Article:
Punishable By Death


Punishable By Death? Essay, Research Paper

Punishable by Death?

A crime that is apparently so heinous that the only conceivable punishment is death. The use of the death penalty as a deterrent to crime is as heinous as the crimes that put people on death row. The death penalty is believed to be one rooted in racism and it has continued on in that tradition. The poor are at a disadvantage when it comes to being tried for the death penalty. Lastly the sentencing of the death penalty is not always given with just cause. The penalty of death due to crime is a racist punishment that condemns the poor and innocent alike.

Racism has always been around and probably always will be. However it has no place in our court systems. It is fairly apparent that the death penalty is racist. African Americans are 12% of the U.S. population, but yet they make up 43% of prisoners on death row. Although Blacks constitute 50% of all murder victims, 83% of the victims in death penalty cases are white. Throughout the course of the history of our country, only 37 of the over 18,000 executions in this country involved a white person killing an African American person. Also a study done in Georgia found that murderers of white people are 4.3 times more likely to receive a death sentence than killers of African Americans. Right now more than 75% of the people on federal death row are not white. Of the 156 prosecutions approved by the Attorney General since 1988, 74% of the defendants were not white.

Having money has always been a source of influence in this country since the beginning of its existence. When it comes time to defend oneself in court it all boils down to if you can afford a good attorney that specializes in capital punishment cases. Justice William O. Douglas once said, One searches our chronicles in vain for the execution of any member of the affluent strata in this society. Justice Douglas is verifying that money has a strong hold on society and the more one has the better off one will be in that situation. More than 90% of the defendants charged with capital crimes are poor and cannot afford to hire an experienced criminal defense attorney to represent them. One is the forced to have inexperienced and underpaid court-appointed attorneys. Most states pay for court appointed attorneys is so low that lawyers assigned to capital punishment cases will lose $20-30 and hour if they even do an adequate job. In Alabama, Louisiana, and Mississippi defense attorneys are paid a flat fee of $1,000. For most lawyers that is the equivalent to $5 an hour. During the Clinton administration, Clinton himself cut federal funding to 20 legal resource centers. These centers provided counsel to poor defendants. All these centers that once received funding have been shut down.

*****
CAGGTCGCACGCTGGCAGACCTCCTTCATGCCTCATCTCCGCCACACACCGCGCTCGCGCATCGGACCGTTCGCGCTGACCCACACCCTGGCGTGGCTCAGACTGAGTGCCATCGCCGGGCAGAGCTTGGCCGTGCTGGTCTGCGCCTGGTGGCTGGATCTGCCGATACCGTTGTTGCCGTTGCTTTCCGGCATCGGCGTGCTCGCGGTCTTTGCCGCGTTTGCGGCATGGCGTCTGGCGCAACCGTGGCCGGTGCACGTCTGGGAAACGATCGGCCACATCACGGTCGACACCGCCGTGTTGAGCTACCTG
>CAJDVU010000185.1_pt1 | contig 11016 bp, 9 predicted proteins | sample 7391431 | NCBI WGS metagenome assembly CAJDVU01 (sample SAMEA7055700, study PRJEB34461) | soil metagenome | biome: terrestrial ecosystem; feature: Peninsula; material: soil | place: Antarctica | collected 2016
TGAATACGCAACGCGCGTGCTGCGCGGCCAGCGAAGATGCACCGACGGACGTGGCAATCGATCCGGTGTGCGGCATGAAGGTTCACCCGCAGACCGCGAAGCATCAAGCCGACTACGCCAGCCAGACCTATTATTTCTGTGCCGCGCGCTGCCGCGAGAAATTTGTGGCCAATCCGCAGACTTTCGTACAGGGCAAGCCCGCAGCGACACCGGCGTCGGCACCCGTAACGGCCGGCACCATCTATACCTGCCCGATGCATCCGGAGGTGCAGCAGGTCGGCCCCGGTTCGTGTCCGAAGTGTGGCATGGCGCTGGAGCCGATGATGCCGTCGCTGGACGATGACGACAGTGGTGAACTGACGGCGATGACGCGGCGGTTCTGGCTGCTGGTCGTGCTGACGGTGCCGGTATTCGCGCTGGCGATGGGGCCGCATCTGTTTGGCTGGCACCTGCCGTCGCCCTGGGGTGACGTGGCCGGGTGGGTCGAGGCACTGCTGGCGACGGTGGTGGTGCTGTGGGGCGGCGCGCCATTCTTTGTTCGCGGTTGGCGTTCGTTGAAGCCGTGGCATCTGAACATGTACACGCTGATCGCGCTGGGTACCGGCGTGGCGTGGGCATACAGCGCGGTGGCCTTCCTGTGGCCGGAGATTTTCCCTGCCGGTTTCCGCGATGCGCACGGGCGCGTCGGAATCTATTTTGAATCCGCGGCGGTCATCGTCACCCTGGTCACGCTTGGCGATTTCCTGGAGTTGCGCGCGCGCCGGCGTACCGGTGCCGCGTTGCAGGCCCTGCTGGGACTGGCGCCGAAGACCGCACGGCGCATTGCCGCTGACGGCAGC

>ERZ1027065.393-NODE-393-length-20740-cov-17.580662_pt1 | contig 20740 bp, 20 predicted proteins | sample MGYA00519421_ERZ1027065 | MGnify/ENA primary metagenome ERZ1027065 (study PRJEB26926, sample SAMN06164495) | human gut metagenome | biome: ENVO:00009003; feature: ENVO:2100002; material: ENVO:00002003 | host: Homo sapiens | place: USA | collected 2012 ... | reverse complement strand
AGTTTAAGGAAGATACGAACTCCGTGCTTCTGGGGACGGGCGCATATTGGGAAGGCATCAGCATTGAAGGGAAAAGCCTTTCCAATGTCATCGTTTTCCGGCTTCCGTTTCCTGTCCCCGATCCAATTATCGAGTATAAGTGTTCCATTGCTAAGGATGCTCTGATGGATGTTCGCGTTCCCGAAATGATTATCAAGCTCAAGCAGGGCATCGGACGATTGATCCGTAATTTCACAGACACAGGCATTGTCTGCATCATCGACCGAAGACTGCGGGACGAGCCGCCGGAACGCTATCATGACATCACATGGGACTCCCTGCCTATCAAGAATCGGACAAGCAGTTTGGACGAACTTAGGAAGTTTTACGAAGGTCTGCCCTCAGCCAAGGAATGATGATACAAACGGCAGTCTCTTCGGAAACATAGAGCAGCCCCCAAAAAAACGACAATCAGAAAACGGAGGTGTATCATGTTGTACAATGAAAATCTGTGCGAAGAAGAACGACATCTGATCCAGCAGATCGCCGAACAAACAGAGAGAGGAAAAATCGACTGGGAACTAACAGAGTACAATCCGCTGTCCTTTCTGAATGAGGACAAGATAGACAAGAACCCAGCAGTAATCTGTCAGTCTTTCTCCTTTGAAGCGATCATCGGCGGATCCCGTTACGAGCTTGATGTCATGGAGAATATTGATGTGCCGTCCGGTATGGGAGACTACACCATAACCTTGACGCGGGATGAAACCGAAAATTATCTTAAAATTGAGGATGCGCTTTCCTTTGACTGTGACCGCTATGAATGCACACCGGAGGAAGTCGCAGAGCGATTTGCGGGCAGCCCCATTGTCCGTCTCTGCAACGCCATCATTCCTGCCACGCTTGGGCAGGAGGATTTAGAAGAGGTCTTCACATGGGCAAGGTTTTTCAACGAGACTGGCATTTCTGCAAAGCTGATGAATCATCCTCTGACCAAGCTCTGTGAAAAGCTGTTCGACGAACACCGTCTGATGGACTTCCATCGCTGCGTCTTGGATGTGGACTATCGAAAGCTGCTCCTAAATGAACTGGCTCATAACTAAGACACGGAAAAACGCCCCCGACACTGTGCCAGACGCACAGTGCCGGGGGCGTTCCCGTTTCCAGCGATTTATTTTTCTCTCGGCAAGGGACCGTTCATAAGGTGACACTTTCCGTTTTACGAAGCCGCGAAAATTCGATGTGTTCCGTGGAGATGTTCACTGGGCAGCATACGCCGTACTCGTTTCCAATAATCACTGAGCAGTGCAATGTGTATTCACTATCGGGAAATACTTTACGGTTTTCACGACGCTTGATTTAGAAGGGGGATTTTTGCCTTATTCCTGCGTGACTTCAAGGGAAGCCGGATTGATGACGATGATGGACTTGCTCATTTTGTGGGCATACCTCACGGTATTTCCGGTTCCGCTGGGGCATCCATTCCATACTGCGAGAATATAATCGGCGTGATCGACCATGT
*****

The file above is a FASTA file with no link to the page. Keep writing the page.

Considering that one could never always know if the person committed of a crime is always the one that committed it. In the last 25 years, more than 82 people have been released from prison after being sentenced to death despite their innocence. So, 1 in 7 of those on death row has been freed after being fully forgiven. It is noted in the book, In Spite of Innocence that between 1900 and 1992 there have been 416 documented cases of innocent persons who have been convicted and given a death sentence. The authors discovered that in 23 of those cases, the person wound up executed anyways. In Illinois they have released as many people from death row as it has executed since 1976. Illinois Supreme Court Justice responded to that with, Despite the courts efforts to fashion a death penalty scheme that is just the system is not working. Innocent people are being sentenced to death If this is the best our state can do, we have no business sending people to their deaths. Former President Clinton has called appeals by death-row prisoners ridiculous and interminable . He passed a law that limits prisoners to a single habeas corpus appeal within one year of conviction. Under this law, many of those released from death row due to innocence since 1976 would be dead.

Throughout the history of our great country many people have been sentenced to death. Although we now have humane ways of killing people it still doesn t make the process of sentencing a person to death proper and just. The punishment of death in this country has had roots in racism. The 1972 Furman V. Georgia case abolish the death penalty for four year on the grounds hat capital punishment was full of racial disparities. The people of this country that have money will always be more likely to get out of death sentences and receive life or a shorter sentence for a crime that has had harsher punishments. Also we can never be sure what really happens at the scene of a crime, be it shoplifting or murder. The only way we could is if we where actually there or its on video. However in most cases its not. So we can never be sure if the person sentenced to death actually committed a crime that would be considered for punishment by death.

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